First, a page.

The Chartered Professional Accountants of British Columbia say the Vancouver Island and Coast’s unemployment rate has increased since last year.
Taken from its annual BC Check-Up: Work report, they say the unemployment rate was 4.1 per cent in November. That’s up 0.6 per cent since the year before.
According to its report, the main driver of this is the area’s construction industry. It says over the last year, the industry lost 10,200 workers. Meanwhile, the number of people working in the goods sector fell by 15.7 per cent.
“Our workforce contracted over the past year, erasing gains made between 2021 and 2022,” said FCPA Woody Hayes. “Outcomes vary across the local economy of course, and we are seeing some industries facing additional headwinds.”
CPABC adds that total employment for the region was 216,600 in November, down 4.3 per cent compared to the year before. However, since 2019 employment has grown by 7.4 per cent which outpaces the working-age population growth of 6.4 per cent over the same period.
The labour force participation rate, which is the proportion of the working-age population who were either employed or unemployed, was 54.2 per cent. This means a 3.1 per cent drop but is on track with numbers from 2019.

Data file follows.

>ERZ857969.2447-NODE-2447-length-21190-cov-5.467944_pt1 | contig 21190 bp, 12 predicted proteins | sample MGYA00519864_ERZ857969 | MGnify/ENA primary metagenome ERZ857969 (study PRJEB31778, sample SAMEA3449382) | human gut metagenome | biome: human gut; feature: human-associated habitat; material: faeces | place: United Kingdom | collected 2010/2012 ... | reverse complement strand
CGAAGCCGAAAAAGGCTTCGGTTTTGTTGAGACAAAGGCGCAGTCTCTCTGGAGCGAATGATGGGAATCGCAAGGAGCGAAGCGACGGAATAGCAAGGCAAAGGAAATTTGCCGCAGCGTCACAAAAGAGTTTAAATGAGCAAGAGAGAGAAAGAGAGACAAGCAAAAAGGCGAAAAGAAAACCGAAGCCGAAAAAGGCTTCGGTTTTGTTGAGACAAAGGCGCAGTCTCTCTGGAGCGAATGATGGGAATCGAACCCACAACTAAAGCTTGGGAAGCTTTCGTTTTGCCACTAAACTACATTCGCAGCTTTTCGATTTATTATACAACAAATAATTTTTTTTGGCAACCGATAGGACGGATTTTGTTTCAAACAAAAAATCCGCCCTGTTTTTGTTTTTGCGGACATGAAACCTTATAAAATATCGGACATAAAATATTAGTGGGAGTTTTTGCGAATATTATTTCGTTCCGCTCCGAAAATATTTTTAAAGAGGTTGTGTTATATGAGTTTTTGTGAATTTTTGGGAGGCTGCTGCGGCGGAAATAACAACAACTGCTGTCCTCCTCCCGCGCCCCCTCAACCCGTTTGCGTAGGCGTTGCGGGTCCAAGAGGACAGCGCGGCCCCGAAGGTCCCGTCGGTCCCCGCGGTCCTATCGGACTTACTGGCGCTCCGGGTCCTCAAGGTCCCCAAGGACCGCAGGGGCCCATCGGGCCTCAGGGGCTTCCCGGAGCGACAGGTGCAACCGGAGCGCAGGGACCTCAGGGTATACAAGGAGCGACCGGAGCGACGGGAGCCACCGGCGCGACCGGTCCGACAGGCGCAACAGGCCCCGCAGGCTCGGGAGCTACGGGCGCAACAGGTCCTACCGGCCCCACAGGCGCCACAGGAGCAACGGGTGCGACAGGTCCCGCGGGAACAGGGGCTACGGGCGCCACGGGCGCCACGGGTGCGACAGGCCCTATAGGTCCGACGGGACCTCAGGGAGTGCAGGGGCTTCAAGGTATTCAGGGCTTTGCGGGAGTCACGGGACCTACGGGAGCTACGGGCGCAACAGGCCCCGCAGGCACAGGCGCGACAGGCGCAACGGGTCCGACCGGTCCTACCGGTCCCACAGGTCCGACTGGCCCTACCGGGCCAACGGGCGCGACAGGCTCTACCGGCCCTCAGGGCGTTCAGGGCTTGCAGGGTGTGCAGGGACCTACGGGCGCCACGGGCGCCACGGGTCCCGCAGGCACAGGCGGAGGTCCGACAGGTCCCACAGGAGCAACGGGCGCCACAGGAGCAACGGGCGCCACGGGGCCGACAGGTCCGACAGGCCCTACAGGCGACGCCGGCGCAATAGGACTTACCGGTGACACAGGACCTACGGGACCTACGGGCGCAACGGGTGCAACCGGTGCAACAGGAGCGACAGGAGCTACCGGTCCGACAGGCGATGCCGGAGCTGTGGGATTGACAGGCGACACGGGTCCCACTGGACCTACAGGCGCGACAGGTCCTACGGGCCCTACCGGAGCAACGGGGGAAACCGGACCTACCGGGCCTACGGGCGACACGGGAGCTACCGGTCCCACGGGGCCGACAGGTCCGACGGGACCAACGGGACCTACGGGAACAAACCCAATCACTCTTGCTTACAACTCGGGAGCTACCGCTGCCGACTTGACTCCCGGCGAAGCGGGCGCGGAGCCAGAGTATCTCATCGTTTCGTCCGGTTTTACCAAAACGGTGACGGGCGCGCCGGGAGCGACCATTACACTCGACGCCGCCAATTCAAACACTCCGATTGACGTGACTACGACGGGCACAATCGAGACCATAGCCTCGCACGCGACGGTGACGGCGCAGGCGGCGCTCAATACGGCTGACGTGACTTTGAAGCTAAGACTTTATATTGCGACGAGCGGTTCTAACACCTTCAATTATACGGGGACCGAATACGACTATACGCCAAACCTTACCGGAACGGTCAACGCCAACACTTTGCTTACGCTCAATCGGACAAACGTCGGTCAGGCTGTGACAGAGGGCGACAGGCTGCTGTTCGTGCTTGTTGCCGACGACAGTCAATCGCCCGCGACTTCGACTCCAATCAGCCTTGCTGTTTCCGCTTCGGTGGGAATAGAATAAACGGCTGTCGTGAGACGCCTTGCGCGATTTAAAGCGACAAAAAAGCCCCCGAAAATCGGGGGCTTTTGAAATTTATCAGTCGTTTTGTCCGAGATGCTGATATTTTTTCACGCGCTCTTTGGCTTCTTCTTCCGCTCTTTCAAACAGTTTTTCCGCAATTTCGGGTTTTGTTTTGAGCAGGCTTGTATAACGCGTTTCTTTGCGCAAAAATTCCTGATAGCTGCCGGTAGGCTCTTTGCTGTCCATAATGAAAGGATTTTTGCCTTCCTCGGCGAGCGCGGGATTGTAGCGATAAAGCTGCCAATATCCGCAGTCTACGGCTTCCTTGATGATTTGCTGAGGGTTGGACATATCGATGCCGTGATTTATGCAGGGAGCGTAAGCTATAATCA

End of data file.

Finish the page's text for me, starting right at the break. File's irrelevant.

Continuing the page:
“Evolving from incredibly tight labour market conditions in 2022, there have been signs of softening during 2023,” added Hayes.
“That said, the unemployment rate is still lower than what it was pre-pandemic, and a lot of employers are still having trouble with recruitment.”
As of last month, there were 179,000 Vancouver Island Coast residents working in the service sector outside of Victoria. Compared to November 2019, the service sector has added 25,200 workers.
They add trade, health care and professional services have accounted for most of the employment bump, while hospitality employment remains below pre-pandemic levels.
Hayes adds that attracting newcomers to the area who can address current labour shortages while ensuring that our infrastructure can support a growing population are both priorities.